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A Young Man With A Congenital Heart Defect

…in four parts, from Paul Levy’s blog.

It is, says Paul, “From a friend of a friend,” and it starts thus…

My son is sleeping right now…had a rough weekend – his blood pressure dropped, his blood count was decreasing, and he had chest and neck pain. The clinical team adjusted his meds, gave him a unit of blood, and are now trying to figure out what to do next. He is scared and worried and wants so desperately to be “normal” again. He is scheduled for leg surgery this afternoon and then we wait to see what the next steps will be.

While I have a few quiet moments, I thought I’d document the story of how he made it this far….it is a story of extraordinary luck and a fair amount of clinical heroism.

My son was born 17 years ago with transposition of the great arteries (his heart had over-rotated and was pumping in a way that didn’t allow oxygenated blood to move from the lungs to the body and back again) so he had a 9 hour operation at a week old to reconstruct his heart.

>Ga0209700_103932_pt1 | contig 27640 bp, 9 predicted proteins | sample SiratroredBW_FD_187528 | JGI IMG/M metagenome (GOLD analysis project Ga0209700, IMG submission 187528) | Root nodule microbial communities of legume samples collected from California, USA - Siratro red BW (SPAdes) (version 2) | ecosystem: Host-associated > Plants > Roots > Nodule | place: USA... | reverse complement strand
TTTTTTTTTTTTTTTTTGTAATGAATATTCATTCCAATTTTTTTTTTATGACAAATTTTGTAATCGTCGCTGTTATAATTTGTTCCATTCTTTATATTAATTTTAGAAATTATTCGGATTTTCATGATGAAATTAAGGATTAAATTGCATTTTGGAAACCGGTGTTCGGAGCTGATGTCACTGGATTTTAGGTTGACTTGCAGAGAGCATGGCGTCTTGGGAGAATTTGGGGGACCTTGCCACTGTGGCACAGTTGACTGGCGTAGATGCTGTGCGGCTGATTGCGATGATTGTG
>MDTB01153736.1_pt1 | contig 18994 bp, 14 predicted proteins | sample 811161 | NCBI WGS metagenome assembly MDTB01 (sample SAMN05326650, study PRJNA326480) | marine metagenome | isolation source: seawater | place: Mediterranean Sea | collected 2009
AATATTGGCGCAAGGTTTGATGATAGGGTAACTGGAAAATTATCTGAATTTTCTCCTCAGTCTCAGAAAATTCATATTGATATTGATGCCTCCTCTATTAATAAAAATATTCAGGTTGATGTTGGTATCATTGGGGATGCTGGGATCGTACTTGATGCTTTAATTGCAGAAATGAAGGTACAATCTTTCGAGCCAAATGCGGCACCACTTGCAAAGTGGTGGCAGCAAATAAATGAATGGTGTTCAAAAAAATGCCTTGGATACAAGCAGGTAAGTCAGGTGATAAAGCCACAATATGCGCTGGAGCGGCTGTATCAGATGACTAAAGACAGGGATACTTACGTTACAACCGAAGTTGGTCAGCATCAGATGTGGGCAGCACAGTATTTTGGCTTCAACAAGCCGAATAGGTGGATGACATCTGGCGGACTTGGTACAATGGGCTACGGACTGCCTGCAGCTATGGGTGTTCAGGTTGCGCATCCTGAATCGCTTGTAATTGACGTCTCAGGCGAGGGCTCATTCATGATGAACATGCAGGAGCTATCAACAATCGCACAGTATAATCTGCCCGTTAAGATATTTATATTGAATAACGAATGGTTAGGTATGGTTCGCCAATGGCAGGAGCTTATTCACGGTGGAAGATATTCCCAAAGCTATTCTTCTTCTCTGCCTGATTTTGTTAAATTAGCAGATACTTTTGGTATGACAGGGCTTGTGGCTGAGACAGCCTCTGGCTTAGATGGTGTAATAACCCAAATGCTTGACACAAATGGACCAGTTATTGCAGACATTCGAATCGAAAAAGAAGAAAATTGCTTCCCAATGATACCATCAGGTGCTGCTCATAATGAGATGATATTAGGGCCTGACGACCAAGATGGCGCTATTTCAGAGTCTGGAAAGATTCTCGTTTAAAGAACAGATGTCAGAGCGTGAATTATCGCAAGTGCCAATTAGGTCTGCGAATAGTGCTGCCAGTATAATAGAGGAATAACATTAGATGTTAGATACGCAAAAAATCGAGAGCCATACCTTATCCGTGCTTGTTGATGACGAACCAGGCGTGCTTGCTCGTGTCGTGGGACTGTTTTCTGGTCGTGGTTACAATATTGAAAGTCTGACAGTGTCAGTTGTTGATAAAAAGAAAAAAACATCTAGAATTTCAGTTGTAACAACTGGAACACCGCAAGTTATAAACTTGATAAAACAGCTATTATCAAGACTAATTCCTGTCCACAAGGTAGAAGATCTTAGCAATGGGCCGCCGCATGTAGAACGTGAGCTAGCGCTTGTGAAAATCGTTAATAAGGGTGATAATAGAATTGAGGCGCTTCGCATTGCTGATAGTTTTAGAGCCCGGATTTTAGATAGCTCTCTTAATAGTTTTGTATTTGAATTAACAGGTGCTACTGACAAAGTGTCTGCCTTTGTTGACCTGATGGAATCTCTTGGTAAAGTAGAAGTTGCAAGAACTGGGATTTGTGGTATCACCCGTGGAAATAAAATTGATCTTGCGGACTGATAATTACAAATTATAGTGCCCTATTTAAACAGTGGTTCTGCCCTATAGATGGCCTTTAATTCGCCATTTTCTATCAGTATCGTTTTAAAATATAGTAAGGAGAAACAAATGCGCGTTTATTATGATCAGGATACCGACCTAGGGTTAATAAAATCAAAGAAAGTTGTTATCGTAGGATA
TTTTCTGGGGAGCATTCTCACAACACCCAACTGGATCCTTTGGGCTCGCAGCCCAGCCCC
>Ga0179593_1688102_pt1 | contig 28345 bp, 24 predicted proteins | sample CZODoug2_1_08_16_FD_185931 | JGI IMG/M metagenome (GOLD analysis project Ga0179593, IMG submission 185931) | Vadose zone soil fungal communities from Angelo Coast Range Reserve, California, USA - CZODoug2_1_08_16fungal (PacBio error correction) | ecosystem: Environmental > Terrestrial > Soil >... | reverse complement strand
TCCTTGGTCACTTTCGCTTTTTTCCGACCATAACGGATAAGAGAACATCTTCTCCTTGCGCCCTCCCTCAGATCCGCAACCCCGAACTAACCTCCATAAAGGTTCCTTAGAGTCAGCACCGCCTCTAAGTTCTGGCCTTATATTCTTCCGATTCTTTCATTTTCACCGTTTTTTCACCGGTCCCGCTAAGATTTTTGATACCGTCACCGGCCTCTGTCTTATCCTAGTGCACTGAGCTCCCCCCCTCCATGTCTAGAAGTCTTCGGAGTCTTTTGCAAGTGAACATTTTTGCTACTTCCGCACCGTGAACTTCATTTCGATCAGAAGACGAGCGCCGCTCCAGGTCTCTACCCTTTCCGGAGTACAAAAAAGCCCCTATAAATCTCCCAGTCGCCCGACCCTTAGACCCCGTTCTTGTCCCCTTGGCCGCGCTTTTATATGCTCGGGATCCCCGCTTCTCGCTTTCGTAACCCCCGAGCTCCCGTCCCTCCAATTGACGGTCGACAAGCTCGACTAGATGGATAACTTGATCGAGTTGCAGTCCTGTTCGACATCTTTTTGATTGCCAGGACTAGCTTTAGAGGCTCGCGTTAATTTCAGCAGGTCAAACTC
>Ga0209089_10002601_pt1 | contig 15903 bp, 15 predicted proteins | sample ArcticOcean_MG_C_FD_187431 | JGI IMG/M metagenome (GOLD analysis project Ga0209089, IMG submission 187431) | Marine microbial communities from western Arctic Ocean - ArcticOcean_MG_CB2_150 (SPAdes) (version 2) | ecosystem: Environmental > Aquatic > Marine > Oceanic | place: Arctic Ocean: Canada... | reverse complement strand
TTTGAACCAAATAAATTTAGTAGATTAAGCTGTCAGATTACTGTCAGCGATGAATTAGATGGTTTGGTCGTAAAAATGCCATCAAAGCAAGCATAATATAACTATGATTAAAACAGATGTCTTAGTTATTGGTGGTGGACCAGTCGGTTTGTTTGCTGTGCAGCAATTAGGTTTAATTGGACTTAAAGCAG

…read the rest of part one

…and parts two, three & four.

Here, in my opinion, is the best passage from the entire saga…

My son is receiving absolute top-notch care from the only place in the area that could have saved him, but was by luck, not by any “consumerism” on our part – we didn’t Google “teenage arterial switch survivor with heart attack” or pull up HealthGrades to find the best hospital or doctors to treat him….we have benefited from the kindness and skill of a community of health care providers affiliated with a hospital that was uniquely situated to help him, but the only choice we had in this was what hospital to drive him to.

In part 2, we learn the reason for the young man’s sudden collapse…